Tsuniah Lake, August 2014 by Barbara Black

Dogs pant on the porch,
know the month by its smell.
A seamless morning, mournful
in the height of summer.

Clouds like steam,
a broken sprinkler, drought.
Dusty road smells of a rainless past.

Everyone’s out fishing
with unbarbed hooks.
A forest fire burns
a hundred miles north.

I taste its ash in my mouth.

The land moves.
An epiphany is close. As if
at any moment it might
rain rabbits.

Wasps swarm the fish gutting bench.

I remember the smell
of my mother’s hot iron.

What is the lesser crime?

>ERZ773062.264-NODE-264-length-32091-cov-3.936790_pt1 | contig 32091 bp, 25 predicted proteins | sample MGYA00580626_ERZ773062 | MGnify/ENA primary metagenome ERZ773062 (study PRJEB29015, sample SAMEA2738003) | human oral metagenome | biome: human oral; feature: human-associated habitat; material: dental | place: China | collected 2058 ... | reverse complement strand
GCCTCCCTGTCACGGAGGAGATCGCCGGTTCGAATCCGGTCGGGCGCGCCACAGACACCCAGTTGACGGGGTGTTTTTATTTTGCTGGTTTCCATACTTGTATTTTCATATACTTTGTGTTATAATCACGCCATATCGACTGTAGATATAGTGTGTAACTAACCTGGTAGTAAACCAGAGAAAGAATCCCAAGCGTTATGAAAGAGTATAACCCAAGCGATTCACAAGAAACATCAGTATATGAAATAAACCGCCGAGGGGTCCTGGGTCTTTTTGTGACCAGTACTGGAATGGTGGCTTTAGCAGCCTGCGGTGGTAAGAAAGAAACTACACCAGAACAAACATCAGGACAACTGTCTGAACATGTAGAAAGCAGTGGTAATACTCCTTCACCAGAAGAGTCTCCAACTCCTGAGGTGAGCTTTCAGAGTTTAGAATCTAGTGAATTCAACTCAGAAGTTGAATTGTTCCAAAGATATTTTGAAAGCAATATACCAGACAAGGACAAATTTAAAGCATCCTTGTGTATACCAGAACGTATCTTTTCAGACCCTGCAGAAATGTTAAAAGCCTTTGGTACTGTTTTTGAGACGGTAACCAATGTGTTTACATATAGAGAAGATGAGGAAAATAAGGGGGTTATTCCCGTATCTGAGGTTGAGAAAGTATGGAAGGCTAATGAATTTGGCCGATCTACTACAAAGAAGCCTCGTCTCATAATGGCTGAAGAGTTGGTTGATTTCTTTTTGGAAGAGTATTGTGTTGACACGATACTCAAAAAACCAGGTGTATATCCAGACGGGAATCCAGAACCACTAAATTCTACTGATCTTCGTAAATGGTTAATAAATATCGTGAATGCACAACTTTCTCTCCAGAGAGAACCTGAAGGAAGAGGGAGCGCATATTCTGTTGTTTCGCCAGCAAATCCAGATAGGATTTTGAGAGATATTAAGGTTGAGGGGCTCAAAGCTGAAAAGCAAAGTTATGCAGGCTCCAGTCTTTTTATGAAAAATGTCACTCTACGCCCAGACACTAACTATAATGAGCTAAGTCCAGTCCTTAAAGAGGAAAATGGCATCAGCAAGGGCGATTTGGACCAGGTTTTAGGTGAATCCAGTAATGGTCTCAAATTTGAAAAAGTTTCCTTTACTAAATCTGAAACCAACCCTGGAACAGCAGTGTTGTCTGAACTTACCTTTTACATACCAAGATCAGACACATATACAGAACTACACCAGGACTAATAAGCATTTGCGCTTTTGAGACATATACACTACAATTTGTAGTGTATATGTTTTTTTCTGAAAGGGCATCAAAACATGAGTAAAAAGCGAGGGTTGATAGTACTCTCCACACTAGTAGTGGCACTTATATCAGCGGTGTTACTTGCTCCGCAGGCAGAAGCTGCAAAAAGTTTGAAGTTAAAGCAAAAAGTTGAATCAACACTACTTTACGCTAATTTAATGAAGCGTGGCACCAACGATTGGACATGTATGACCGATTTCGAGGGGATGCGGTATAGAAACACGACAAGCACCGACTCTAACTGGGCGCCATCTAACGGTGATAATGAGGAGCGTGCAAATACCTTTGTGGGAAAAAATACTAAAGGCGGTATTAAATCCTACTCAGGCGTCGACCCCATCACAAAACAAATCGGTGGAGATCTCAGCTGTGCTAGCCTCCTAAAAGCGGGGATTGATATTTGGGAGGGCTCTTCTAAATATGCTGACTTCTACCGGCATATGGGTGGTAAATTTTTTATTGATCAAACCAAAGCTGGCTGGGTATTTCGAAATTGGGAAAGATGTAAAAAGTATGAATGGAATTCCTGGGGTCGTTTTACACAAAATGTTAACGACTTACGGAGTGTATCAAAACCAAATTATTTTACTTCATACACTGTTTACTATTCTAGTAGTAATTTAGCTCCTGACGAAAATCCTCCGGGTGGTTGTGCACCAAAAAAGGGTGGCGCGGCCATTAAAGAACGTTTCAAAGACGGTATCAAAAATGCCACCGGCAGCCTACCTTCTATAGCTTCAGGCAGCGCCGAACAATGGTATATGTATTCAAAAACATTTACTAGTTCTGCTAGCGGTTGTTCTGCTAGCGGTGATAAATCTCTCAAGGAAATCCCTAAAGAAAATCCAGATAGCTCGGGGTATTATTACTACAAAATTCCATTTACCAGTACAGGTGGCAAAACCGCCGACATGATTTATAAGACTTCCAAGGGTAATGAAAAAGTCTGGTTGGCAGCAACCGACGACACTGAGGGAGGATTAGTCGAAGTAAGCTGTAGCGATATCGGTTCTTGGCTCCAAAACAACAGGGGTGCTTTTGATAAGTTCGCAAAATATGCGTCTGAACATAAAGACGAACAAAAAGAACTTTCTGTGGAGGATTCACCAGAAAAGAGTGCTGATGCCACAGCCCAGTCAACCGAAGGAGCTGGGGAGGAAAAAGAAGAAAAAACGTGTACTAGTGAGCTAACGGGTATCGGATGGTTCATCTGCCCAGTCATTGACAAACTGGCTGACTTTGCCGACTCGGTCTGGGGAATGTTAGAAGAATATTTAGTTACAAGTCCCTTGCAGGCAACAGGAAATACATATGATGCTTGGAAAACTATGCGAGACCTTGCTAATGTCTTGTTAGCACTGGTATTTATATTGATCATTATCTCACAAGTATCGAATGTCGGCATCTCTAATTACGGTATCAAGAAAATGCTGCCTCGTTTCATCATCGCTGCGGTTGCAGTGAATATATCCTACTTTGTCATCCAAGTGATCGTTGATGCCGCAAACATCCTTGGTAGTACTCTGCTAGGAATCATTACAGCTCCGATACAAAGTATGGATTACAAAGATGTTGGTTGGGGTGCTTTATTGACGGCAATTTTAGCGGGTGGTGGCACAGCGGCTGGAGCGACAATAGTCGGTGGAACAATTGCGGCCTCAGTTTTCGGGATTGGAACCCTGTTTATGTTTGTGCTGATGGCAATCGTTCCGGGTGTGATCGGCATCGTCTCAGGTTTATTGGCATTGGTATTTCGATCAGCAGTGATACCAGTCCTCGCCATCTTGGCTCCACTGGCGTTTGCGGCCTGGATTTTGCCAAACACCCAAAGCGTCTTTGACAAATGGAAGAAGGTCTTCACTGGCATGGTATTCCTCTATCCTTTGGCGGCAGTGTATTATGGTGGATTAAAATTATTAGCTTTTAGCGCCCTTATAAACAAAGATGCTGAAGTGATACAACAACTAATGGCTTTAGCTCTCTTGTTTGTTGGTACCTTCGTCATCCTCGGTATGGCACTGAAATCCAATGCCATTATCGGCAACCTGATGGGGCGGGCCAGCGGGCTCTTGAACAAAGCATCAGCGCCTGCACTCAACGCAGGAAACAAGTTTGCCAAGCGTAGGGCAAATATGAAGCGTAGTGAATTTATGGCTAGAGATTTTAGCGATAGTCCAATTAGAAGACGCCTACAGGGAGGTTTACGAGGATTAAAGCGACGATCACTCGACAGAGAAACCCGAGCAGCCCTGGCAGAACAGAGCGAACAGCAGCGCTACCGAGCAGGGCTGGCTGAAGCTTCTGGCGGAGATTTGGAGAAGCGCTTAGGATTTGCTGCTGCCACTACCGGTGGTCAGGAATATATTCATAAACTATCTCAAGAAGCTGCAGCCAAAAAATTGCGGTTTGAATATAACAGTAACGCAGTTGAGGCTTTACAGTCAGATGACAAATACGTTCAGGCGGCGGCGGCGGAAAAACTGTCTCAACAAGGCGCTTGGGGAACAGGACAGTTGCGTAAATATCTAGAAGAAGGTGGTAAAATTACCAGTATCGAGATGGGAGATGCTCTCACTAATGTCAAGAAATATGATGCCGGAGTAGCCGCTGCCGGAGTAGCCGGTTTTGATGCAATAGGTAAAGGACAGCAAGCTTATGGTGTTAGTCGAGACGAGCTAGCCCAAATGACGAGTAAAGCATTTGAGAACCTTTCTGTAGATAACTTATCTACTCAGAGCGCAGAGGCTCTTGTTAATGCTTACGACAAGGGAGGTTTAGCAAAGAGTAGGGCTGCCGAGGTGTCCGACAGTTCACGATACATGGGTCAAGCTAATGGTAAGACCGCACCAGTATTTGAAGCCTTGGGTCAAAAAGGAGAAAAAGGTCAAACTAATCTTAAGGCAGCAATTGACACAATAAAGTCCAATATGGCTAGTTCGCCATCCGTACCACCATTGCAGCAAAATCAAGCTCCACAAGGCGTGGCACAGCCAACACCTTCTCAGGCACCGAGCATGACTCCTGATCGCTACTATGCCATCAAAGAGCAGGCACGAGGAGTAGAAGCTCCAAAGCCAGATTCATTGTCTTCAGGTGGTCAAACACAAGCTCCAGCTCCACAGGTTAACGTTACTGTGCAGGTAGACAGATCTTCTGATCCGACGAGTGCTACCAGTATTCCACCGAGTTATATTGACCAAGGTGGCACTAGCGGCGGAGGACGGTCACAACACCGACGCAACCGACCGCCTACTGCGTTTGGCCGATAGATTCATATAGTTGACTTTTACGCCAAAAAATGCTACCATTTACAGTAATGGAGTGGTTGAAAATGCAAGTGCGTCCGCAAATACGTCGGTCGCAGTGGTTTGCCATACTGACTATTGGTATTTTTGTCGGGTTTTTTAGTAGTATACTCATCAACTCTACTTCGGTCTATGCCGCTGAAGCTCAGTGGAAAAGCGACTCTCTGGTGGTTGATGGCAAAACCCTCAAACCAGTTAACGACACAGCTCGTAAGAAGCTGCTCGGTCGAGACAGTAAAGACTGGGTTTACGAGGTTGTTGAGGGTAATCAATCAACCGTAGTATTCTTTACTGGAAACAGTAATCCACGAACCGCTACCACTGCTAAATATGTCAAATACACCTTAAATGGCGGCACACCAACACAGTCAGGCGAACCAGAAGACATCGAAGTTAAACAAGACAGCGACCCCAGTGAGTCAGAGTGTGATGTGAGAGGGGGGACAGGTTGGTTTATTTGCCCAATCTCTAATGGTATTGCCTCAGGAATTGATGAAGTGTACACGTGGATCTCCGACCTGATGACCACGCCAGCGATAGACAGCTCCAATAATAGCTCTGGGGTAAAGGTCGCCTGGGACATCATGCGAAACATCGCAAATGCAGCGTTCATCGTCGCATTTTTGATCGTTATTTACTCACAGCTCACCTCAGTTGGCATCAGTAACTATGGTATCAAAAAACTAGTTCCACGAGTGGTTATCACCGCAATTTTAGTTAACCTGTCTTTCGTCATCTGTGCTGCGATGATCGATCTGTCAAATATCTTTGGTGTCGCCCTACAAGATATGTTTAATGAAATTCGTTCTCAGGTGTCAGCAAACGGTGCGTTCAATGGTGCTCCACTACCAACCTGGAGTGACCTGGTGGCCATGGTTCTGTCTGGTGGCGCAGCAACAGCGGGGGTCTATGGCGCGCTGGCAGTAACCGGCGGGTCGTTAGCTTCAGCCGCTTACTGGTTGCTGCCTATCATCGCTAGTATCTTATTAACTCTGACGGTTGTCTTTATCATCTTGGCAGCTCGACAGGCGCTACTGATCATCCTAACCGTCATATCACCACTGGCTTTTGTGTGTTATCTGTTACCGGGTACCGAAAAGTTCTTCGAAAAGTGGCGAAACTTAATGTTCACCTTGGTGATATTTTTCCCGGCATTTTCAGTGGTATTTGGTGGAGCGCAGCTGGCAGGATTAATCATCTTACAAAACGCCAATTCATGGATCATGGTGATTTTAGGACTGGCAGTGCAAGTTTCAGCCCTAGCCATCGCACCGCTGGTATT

Remembering wrong
or forgetting?



Barbara Black was a 2015 Canadian Authors Association Vancouver Short Story Contest finalist, and semi-finalist for a Disquiet International Literature scholarship in Lisbon. Her poetry has appeared in Contemporary Verse 2, FreeFall, and Poems from Planet Earth. Other publications include non-fiction in Chicken Soup for the Soul: It’s Christmas, award-winning non-fiction in Island Writer, and fiction in The New Quarterly. Upcoming publications include short fiction in the Kaaterskill Basin Literary Journal. She lives in Victoria, BC.